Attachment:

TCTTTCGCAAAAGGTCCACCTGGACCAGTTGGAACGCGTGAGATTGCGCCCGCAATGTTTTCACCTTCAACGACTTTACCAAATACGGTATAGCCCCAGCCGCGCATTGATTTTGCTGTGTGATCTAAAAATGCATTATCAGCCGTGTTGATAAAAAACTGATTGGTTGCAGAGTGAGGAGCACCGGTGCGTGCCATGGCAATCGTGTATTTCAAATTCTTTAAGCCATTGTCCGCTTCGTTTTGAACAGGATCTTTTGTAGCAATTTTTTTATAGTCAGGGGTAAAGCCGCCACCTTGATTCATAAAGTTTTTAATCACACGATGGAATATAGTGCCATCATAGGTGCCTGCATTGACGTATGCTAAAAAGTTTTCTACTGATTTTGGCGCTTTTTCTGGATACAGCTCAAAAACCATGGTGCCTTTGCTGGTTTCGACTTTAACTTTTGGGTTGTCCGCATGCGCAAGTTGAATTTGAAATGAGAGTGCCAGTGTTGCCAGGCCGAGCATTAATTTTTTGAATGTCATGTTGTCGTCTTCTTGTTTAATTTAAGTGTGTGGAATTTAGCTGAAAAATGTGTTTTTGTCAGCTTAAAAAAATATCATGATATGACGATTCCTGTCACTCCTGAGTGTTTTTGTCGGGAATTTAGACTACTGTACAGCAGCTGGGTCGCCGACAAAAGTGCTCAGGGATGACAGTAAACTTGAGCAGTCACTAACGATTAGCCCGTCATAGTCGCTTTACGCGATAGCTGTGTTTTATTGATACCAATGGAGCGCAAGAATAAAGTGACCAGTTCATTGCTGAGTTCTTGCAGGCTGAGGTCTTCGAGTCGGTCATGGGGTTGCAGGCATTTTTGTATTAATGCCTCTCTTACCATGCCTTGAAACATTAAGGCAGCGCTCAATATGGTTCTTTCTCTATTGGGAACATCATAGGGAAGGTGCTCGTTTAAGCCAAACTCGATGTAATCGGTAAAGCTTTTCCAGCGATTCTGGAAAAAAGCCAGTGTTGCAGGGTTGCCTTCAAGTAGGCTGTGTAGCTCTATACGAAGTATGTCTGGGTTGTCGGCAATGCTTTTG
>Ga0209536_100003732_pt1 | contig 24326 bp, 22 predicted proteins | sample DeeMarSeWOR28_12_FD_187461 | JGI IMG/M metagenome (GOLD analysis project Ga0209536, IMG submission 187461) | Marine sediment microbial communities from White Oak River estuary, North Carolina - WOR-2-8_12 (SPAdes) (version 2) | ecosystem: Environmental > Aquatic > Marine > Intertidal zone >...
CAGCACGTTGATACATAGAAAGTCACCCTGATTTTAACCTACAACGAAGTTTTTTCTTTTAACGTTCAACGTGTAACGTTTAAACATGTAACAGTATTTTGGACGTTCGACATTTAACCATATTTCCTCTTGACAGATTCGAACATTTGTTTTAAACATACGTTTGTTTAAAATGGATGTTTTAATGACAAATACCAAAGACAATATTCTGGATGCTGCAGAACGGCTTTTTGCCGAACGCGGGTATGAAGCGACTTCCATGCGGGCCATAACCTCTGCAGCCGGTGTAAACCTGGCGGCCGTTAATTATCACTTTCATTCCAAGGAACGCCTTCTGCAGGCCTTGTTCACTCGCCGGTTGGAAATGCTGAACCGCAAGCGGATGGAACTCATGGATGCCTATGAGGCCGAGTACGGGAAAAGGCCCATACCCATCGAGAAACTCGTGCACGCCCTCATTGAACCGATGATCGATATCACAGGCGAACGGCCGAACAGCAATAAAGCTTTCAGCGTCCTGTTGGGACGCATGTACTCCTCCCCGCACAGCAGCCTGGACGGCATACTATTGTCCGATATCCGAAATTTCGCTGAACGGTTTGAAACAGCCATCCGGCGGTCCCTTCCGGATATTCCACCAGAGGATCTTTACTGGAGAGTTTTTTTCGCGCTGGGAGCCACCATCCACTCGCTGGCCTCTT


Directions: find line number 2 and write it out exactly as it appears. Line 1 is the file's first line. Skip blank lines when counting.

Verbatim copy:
>Ga0209536_100003732_pt1 | contig 24326 bp, 22 predicted proteins | sample DeeMarSeWOR28_12_FD_187461 | JGI IMG/M metagenome (GOLD analysis project Ga0209536, IMG submission 187461) | Marine sediment microbial communities from White Oak River estuary, North Carolina - WOR-2-8_12 (SPAdes) (version 2) | ecosystem: Environmental > Aquatic > Marine > Intertidal zone >...